In the case of legal structures for off-chain entities, it is customary to create vertical (hierarchical) structures: a holding company with founders and investors is placed at top with subsidiary and/or operating companies below it. This model allows the business to work in different markets or launch separate business endeavors, as well as hire people from different regions. In contrast, horizontal (holacratic) structures are chosen for legally structuring on-chain entities. There, legal entities are not connected to each other with subordinate corporate relations, but rather each of them works autonomously and is responsible for its own function. For example, the DevCo develops dApps, the Token Distribution Co is in charge of issuance and distribution of tokens, while the Foundation is responsible for treasury management. The images below illustrate these differing models with further detail.
Why on-chain entities are more sustainable than legal (off-chain) entities
At this point I would like to emphasize that the key difference between traditional (off-chain) entities and innovative on-chain entities lies in the approaches taken for structuring ownership. It can be argued that the structuring of ownership in on-chain entities is substantially more sustainable than the model for structuring ownership in off-chain entities.
Ownership in on-chain entities is structured with the ownership of ecosystem tokens and not with the ownership of holding company’s shares as found in traditional off-chain entities. Due to the fact that these tokens are owned not only by founders and investors, but also by team members, partners, clients, validators, and oracles, for example , the level of alignment between the participants of such on-chain entities in achieving common goals is much higher, as all tokenholders are interested in one thing only: to increase the value of the token.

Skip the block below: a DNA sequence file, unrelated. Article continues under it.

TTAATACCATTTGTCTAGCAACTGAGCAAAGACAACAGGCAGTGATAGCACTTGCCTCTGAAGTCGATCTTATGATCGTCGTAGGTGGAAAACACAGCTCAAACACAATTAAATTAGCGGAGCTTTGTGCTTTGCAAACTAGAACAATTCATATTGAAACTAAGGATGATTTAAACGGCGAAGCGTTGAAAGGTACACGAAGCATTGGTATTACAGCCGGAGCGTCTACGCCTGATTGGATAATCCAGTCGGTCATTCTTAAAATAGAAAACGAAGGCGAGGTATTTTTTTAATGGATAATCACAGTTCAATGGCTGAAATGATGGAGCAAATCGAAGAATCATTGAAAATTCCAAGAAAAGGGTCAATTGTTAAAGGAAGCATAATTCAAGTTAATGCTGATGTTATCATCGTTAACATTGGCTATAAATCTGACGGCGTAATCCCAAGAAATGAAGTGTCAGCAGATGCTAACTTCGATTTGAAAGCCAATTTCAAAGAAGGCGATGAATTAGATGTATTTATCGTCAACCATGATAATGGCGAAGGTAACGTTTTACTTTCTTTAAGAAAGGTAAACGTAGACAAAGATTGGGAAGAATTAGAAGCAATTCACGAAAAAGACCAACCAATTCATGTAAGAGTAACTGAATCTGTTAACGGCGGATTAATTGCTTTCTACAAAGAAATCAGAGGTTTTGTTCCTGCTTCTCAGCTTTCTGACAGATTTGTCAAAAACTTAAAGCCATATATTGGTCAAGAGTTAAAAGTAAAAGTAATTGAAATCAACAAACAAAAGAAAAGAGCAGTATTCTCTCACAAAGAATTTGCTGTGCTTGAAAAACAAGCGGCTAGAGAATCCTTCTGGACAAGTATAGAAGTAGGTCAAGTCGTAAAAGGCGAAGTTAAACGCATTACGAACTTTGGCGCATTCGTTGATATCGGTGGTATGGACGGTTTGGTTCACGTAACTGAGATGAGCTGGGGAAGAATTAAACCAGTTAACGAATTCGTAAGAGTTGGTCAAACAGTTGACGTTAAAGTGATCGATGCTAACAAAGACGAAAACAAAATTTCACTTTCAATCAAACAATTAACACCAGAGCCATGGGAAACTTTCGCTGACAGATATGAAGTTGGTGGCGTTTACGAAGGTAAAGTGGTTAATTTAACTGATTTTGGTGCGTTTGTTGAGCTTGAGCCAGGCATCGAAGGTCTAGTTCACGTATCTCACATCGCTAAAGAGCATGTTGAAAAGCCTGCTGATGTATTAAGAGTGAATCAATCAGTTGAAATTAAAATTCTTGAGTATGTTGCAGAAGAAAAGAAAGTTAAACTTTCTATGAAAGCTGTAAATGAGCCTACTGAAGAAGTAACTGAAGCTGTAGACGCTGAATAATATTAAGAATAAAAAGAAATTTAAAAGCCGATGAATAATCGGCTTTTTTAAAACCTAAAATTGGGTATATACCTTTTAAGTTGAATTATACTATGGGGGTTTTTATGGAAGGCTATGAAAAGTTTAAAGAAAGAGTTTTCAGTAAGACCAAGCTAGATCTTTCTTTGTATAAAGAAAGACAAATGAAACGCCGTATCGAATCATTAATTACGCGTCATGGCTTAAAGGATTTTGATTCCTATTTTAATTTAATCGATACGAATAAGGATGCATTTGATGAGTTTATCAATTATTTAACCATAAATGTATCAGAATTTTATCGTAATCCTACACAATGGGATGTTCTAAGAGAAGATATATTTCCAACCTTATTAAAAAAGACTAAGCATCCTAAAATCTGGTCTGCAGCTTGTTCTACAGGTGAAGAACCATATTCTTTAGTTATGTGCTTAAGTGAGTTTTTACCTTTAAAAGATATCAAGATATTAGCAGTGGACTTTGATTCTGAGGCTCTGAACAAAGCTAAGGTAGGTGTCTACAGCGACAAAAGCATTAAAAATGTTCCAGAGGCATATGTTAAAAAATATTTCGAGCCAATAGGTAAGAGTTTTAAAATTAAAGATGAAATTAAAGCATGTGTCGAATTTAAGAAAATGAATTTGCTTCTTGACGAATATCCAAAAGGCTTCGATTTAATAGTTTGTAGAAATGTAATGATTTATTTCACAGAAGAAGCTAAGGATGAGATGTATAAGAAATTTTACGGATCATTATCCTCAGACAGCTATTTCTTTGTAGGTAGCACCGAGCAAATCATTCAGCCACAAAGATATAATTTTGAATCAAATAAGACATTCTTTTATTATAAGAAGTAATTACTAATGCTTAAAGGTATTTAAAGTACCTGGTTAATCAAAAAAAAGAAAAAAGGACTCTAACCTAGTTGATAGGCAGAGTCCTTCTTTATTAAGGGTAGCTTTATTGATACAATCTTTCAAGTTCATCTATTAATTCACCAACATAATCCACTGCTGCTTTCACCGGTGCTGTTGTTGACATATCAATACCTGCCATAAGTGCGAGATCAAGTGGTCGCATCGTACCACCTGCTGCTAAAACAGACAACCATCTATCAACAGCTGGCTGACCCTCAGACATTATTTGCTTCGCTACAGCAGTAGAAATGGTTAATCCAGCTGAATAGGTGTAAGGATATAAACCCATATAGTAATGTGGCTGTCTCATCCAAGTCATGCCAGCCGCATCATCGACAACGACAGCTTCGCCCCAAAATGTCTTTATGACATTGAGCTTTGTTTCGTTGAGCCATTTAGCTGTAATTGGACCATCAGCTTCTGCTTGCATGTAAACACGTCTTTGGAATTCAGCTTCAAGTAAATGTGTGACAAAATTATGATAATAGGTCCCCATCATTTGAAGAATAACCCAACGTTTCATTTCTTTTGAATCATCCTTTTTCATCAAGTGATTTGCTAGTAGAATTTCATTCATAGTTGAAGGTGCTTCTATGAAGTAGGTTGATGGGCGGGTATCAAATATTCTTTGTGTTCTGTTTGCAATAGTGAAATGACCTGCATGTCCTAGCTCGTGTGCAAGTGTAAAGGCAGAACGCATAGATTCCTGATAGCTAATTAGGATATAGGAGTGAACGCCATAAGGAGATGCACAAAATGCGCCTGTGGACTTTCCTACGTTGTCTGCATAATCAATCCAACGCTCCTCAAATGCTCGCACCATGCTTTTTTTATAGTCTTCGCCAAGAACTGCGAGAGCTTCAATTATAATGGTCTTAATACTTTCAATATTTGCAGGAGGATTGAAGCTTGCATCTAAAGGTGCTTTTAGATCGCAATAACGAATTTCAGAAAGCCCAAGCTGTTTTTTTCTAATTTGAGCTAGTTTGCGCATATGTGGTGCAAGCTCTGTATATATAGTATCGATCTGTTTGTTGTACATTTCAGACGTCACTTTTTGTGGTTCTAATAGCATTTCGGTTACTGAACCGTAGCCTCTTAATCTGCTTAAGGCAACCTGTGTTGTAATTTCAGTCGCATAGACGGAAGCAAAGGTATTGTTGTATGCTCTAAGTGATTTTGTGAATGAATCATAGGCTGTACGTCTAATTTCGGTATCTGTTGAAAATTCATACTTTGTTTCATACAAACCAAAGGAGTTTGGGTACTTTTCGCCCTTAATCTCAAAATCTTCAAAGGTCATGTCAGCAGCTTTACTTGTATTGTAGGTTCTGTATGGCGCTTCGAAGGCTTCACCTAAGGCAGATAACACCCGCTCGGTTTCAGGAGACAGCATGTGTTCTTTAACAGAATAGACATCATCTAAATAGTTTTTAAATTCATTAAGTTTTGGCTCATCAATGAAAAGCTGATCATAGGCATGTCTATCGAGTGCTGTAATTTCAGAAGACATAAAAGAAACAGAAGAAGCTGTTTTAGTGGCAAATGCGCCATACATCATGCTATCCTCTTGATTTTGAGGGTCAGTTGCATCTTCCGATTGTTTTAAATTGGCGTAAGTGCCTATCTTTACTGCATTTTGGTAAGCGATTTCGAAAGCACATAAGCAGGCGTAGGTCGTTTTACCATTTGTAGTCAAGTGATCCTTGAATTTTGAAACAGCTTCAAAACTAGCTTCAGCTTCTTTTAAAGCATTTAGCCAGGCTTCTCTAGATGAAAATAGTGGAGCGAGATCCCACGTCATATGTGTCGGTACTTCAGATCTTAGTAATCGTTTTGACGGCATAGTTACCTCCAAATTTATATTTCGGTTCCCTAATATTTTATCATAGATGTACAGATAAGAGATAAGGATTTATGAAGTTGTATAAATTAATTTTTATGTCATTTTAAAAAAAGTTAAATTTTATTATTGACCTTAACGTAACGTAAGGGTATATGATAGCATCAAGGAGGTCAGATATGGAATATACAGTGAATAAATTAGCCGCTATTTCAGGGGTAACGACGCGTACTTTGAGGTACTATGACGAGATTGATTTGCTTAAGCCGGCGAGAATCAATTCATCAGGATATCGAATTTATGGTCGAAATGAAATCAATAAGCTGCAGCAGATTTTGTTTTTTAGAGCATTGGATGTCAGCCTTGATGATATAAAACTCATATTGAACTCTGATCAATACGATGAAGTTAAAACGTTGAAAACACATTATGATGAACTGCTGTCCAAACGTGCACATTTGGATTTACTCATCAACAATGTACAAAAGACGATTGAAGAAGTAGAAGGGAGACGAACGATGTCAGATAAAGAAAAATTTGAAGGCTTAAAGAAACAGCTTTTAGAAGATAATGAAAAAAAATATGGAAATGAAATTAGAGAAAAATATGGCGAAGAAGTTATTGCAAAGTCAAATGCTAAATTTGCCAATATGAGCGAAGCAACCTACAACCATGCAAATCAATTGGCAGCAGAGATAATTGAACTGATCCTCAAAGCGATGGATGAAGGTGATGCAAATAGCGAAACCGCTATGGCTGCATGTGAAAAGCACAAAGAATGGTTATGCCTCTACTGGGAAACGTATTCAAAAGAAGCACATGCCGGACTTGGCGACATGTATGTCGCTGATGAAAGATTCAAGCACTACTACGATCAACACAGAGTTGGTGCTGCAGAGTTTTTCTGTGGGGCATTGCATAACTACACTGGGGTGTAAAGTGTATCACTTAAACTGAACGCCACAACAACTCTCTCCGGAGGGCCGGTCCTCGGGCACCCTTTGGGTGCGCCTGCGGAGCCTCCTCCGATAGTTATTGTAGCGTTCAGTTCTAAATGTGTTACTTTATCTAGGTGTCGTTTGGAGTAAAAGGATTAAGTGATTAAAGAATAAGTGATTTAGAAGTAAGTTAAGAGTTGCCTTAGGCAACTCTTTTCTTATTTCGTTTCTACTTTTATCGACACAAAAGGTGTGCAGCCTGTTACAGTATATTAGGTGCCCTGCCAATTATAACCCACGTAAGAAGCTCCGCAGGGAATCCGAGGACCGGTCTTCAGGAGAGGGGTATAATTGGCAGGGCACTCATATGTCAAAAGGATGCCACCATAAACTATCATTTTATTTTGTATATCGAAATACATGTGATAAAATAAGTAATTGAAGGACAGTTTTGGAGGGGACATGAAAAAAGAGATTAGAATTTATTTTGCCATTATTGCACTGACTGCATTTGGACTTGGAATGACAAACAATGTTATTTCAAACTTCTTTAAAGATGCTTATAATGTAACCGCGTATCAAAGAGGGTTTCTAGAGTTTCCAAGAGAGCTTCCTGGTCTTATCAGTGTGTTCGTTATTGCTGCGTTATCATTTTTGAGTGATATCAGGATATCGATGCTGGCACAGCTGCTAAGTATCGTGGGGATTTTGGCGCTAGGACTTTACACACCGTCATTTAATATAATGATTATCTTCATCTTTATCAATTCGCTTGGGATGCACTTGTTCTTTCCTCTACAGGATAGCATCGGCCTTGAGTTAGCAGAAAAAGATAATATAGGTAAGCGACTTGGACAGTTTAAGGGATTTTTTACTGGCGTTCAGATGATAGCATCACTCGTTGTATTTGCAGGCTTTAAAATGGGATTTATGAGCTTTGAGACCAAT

As a result, all participants (tokenholders) of these on-chain entities are collectively interested in the overarching success of the on-chain entity. In other words, they are all equally incentivized by tokens and, as a result, motivated to make maximum contributions to the ecosystem. In addition, as tokens often have not only a corporate utility within the on-chain entity (governance, staking, etc.), but also a commercial one (discounts, access to exclusive functionality, community membership, etc.), it assures a significantly better interaction between tokenholders. This, in turn, solves the problem that is the downfall of most centralized corporations, where there is a huge gap between shareholders and users in the form of complex corporate structures. This, as a result, worsens the communication between the two, and, consequently can result in users refusing services, as their owners stop listening to their consumers.